Good economic times are good for incumbents. After all, voters are more apt to look for change in tough times than they are in good ones. Significant economic anxiety contributed to the “wave” elections of 2008 and 2010. In 2012, the economy improved just enough to help President Obama win re-election.

This year, Americans’ confidence in the economy is as strong as it’s been in years. If that continues, it would probably mean a status quo cycle; which is the best that Democrats could hope for.

Of course, this would also help incumbents in the House. But even if the economy is improving and voters have the sense that House Republicans are focusing on politically motivated investigations at the expense of job creation, voters could still punish them.

Republicans Run Terrible Candidates

E.W. Jackson

YouTube preachers and Tea Party firebrands make for great AM radio guests, but if Republicans continue the trend of giving away easy wins by running wacky candidates, they’ll never win the Senate. The National Journal‘s Josh Karsushaar reports that the party is having a hard time recruiting viable candidates to compete in swing states. “It’s awfully telling that Republican Senate candidates have already lined up in many of the deeply conservative states up for grabs, but there’s comparably little movement elsewhere,” he writes.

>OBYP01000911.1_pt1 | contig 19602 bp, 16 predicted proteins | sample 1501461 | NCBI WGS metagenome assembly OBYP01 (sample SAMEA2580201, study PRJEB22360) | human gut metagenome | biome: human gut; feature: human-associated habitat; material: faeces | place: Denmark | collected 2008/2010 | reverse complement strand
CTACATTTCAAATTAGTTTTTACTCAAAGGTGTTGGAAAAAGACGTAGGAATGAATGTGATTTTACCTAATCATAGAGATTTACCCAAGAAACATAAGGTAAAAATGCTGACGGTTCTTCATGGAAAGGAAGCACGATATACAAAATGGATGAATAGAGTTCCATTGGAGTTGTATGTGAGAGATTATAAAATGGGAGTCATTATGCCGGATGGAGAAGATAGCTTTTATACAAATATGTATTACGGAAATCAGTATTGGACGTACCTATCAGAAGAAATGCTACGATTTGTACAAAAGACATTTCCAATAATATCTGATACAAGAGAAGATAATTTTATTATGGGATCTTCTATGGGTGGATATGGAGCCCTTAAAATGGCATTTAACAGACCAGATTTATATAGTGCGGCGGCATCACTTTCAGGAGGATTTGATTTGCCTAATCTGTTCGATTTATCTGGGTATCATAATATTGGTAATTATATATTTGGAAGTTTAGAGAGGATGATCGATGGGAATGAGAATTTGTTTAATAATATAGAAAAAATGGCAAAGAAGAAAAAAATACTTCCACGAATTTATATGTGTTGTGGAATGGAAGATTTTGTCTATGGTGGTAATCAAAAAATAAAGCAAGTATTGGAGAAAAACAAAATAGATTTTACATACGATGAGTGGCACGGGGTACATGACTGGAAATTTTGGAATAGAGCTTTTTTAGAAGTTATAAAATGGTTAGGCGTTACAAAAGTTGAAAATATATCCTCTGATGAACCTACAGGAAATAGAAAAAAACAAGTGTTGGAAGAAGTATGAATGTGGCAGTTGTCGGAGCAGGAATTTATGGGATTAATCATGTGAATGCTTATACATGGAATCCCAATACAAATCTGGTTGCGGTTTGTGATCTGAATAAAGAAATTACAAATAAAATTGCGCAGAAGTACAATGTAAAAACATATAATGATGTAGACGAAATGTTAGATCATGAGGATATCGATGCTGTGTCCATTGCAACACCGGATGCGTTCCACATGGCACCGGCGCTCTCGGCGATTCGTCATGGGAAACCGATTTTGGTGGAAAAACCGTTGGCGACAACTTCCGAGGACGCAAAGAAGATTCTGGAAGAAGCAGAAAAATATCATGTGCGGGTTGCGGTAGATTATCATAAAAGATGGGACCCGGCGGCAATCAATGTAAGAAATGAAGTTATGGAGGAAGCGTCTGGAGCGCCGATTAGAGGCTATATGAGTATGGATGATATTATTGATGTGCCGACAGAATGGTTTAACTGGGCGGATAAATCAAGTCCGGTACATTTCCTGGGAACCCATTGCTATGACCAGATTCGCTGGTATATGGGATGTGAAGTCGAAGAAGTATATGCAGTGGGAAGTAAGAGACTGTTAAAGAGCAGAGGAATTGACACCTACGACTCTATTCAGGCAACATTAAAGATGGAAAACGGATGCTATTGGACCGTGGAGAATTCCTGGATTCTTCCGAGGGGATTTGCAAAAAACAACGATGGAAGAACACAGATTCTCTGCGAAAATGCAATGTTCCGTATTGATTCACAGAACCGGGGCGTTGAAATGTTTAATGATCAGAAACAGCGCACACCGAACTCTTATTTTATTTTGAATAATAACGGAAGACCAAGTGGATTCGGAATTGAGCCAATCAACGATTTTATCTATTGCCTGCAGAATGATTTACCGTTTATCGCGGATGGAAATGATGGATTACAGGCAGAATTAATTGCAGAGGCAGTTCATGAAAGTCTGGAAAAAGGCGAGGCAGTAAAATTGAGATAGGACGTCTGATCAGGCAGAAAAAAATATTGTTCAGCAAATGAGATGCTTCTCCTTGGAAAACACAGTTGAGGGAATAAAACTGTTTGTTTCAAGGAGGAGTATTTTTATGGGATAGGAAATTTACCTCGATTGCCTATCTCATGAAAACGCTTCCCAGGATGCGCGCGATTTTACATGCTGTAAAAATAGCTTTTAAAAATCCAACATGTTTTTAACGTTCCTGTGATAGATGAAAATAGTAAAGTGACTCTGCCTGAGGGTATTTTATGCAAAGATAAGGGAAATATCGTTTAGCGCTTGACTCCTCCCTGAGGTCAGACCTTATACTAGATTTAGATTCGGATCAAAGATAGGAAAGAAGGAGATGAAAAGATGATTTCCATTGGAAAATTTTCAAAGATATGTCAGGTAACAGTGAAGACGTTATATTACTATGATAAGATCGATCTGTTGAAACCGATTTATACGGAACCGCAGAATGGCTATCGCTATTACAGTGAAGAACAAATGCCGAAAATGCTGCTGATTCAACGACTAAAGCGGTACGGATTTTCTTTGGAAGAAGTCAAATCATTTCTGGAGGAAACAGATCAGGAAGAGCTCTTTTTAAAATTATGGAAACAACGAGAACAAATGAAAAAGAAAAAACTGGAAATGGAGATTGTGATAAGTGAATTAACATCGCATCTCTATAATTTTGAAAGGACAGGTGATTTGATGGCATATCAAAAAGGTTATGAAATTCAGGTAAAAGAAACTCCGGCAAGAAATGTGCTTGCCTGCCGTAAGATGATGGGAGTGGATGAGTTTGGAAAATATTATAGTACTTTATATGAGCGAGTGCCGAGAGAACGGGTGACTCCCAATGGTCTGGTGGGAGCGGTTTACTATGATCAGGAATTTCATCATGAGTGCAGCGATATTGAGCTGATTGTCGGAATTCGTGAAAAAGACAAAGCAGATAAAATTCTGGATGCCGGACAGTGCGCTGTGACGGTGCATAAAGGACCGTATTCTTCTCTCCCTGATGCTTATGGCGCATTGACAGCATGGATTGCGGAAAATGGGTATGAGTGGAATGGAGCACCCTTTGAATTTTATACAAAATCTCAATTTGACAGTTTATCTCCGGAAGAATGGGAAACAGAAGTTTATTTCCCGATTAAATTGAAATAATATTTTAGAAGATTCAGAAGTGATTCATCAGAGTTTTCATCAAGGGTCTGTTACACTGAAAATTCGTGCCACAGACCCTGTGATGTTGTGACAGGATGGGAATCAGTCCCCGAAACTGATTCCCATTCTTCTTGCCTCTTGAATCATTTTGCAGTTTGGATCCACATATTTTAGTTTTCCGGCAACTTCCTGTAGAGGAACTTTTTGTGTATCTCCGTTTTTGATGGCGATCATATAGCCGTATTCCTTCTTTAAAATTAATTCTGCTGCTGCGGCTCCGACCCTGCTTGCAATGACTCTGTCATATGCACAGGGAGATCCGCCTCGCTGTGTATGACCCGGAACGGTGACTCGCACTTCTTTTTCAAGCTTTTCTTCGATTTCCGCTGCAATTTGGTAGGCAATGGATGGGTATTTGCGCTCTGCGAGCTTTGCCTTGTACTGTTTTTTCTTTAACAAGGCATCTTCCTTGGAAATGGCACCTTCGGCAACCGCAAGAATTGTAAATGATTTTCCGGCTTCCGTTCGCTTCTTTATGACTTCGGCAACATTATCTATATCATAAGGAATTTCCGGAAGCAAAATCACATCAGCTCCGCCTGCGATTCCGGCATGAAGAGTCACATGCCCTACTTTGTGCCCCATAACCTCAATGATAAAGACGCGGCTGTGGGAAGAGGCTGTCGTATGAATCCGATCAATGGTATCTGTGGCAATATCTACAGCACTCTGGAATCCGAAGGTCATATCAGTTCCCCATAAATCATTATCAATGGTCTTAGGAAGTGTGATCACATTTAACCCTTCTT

AP Photo/Steve Helber

Obamacare Brings Lots Of New Voters Out


This is the real wildcard. Republicans have always imagined that Obamacare implementation would be a goldmine for them. The Cook Report‘s Walter believes that how voters feel about the president’s signature accomplishment will depend a lot on the economy.

But beyond the effectiveness of the marketplaces and the other reforms, Medicaid expansion could have unpredictable consequences. Millions of Americans who could be getting subsidized health care will be denied it, thanks to Republican governors and legislatures turning down the federal government’s offer to fund an expansion of Medicaid.